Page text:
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Developmental origins of osteoporotic fracture: the role of maternal vitamin d insufficiency

Developmental origins of osteoporotic fracture: the role of maternal vitamin d insufficiency
Developmental origins of osteoporotic fracture: the role of maternal vitamin d insufficiency
Osteoporosis is a major cause of morbidity and mortality through its association with age-related fractures. Although most efforts in fracture prevention have been directed at retarding the rate of age-related bone loss and reducing the frequency and the severity of trauma among elderly people, evidence is growing that peak bone mass is an important contributor to bone strength during later life. The normal patterns of skeletal growth have been well characterized in cross-sectional and longitudinal studies. It has been confirmed that boys have higher bone-mineral content, but not volumetric bone density, than girls. Furthermore, there is a disassociation between the peak velocities for height gain and bone mineral accrual in both genders. Puberty is the period during which volumetric density appears to increase in both axial and appendicular sites. Many factors influence the accumulation of bone mineral during childhood and adolescence, including heredity, gender, diet, physical activity, endocrine status, and sporadic risk factors (e.g., cigarette smoking). In addition to these modifiable factors during childhood, evidence has also accrued that fracture risk might be programmed during intrauterine life. Epidemiological studies have demonstrated a relationship between birthweight, weight in infancy, and adult bone mass. This appears to be mediated through modulation of the set-point for basal activity of endocrine systems such as the GH/IGF-1 and parathyroid hormone/vitamin D axes. Maternal vitamin D insufficiency is associated with reduced bone mineral acquisition during intrauterine and early postnatal life. Furthermore, both low birth size and poor childhood growth are directly linked to the later risk of hip fracture. The optimization of maternal nutrition and intrauterine growth should also be included within preventive strategies against osteoporotic fracture, albeit for future generations.
osteoporosis, epidemiology, growth, programming
0022-3166
2728S-2734S
Cooper, Cyrus
e05f5612-b493-4273-9b71-9e0ce32bdad6
Javaid, Kassim
69bf78c2-9bb1-48b8-8c26-157a823b3421
Westlake, Sarah
91d63b6c-1af8-45d1-a7e1-302407b78e3d
Harvey, Nicholas
6a655234-2597-4d42-8dba-0ffd7e6bfa39
Dennison, Elaine
ee647287-edb4-4392-8361-e59fd505b1d1
Cooper, Cyrus
e05f5612-b493-4273-9b71-9e0ce32bdad6
Javaid, Kassim
69bf78c2-9bb1-48b8-8c26-157a823b3421
Westlake, Sarah
91d63b6c-1af8-45d1-a7e1-302407b78e3d
Harvey, Nicholas
6a655234-2597-4d42-8dba-0ffd7e6bfa39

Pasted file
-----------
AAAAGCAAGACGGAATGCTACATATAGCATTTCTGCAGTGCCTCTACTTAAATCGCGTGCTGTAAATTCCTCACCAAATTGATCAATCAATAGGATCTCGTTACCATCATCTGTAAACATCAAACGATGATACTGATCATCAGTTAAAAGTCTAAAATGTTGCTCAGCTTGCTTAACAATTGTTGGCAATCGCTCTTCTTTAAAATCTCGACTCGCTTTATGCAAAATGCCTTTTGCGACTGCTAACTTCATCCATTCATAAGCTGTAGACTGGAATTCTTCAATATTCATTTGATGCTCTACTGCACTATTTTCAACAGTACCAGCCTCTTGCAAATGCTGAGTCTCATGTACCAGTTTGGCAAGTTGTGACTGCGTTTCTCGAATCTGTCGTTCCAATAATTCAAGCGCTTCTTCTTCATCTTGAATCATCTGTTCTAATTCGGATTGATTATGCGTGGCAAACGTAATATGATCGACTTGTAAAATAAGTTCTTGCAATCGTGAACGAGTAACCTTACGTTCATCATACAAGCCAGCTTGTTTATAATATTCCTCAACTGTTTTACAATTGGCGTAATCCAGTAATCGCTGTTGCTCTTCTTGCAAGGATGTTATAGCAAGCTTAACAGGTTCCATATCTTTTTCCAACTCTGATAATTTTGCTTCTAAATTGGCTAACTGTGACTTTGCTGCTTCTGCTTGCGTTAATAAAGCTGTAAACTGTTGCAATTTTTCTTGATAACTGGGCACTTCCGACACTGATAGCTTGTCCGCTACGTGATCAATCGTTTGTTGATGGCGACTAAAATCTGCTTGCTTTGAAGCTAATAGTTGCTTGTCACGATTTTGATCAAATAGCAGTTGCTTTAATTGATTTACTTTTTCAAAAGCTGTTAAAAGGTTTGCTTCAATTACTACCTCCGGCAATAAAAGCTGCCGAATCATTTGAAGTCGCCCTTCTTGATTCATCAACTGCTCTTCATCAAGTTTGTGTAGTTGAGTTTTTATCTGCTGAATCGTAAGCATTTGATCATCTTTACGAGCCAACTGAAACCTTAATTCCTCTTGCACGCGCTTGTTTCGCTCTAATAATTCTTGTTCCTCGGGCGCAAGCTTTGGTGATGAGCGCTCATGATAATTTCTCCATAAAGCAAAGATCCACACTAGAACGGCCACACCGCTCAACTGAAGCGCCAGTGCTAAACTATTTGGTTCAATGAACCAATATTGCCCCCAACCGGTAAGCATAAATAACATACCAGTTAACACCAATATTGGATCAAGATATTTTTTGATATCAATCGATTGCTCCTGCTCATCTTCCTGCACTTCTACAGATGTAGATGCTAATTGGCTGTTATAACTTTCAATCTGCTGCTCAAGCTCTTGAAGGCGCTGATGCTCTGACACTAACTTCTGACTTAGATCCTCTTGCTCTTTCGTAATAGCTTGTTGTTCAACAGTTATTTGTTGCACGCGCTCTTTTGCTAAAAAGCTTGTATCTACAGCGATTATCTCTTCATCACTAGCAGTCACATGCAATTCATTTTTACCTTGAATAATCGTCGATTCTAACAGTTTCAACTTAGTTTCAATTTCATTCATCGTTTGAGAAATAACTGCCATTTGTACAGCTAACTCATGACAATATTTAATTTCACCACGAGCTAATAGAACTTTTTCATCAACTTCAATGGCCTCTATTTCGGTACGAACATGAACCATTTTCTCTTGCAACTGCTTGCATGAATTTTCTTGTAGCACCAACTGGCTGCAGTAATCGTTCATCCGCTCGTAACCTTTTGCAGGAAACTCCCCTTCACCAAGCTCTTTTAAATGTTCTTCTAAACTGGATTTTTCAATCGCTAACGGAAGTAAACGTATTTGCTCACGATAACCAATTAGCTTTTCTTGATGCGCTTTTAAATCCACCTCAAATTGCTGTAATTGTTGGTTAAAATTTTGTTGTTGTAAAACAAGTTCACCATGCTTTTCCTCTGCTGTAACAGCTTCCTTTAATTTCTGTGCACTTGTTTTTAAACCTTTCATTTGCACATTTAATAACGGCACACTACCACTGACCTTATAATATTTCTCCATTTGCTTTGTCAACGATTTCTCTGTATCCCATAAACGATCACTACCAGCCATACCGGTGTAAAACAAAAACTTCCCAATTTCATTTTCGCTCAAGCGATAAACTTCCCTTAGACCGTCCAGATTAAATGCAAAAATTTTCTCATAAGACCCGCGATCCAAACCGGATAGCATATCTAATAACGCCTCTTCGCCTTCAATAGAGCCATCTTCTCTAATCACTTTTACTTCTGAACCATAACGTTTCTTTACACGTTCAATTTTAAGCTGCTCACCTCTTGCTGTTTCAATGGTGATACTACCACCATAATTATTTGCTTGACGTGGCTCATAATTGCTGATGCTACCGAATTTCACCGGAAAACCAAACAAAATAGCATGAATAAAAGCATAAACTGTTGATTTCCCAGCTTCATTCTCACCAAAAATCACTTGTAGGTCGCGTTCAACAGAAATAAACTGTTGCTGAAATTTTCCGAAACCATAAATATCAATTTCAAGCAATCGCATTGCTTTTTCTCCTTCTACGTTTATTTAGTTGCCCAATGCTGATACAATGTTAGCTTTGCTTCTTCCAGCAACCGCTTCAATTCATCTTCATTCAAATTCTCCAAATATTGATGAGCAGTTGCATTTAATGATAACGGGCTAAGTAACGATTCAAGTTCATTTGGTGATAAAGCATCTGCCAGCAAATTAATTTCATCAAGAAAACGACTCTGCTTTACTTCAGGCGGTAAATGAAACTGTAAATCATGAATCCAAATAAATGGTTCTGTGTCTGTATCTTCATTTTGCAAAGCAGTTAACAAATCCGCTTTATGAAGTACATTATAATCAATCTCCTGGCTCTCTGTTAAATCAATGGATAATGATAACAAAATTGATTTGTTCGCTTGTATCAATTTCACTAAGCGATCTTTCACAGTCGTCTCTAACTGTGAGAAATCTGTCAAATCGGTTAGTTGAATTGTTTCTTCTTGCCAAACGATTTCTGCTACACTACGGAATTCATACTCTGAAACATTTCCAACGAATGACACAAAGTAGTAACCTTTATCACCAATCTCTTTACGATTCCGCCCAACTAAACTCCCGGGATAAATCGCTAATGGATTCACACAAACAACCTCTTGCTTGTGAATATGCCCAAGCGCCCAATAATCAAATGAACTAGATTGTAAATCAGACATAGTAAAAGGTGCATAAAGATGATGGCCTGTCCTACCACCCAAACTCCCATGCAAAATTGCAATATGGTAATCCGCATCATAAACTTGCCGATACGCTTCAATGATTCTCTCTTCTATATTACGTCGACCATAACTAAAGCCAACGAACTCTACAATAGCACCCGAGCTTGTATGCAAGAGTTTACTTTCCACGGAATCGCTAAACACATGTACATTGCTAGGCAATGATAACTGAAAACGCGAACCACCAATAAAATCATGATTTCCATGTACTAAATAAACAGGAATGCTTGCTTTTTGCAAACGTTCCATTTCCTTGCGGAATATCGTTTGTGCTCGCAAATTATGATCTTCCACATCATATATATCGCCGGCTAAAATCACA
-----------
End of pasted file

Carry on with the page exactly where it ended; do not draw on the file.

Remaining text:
Dennison, Elaine
ee647287-edb4-4392-8361-e59fd505b1d1

Cooper, Cyrus, Javaid, Kassim, Westlake, Sarah, Harvey, Nicholas and Dennison, Elaine (2005) Developmental origins of osteoporotic fracture: the role of maternal vitamin d insufficiency. Journal of Nutrition, 135 (11), 2728S-2734S.

Record type: Article

Abstract

Osteoporosis is a major cause of morbidity and mortality through its association with age-related fractures. Although most efforts in fracture prevention have been directed at retarding the rate of age-related bone loss and reducing the frequency and the severity of trauma among elderly people, evidence is growing that peak bone mass is an important contributor to bone strength during later life. The normal patterns of skeletal growth have been well characterized in cross-sectional and longitudinal studies. It has been confirmed that boys have higher bone-mineral content, but not volumetric bone density, than girls. Furthermore, there is a disassociation between the peak velocities for height gain and bone mineral accrual in both genders. Puberty is the period during which volumetric density appears to increase in both axial and appendicular sites. Many factors influence the accumulation of bone mineral during childhood and adolescence, including heredity, gender, diet, physical activity, endocrine status, and sporadic risk factors (e.g., cigarette smoking). In addition to these modifiable factors during childhood, evidence has also accrued that fracture risk might be programmed during intrauterine life. Epidemiological studies have demonstrated a relationship between birthweight, weight in infancy, and adult bone mass. This appears to be mediated through modulation of the set-point for basal activity of endocrine systems such as the GH/IGF-1 and parathyroid hormone/vitamin D axes. Maternal vitamin D insufficiency is associated with reduced bone mineral acquisition during intrauterine and early postnatal life. Furthermore, both low birth size and poor childhood growth are directly linked to the later risk of hip fracture. The optimization of maternal nutrition and intrauterine growth should also be included within preventive strategies against osteoporotic fracture, albeit for future generations.

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More information

Published date: 2005
Additional Information: Supplement: the influence of vitamin D on bone health across the life cycle
Keywords: osteoporosis, epidemiology, growth, programming

Identifiers

Local EPrints ID: 25383
URI: https://eprints.soton.ac.uk/id/eprint/25383
ISSN: 0022-3166
PURE UUID: eef11744-adb7-4f4a-a930-d1fddbe7cf2a
ORCID for Cyrus Cooper: ORCID iD orcid.org/0000-0003-3510-0709
ORCID for Elaine Dennison: ORCID iD orcid.org/0000-0002-3048-4961

Catalogue record

Date deposited: 07 Apr 2006
Last modified: 10 Jan 2019 01:37

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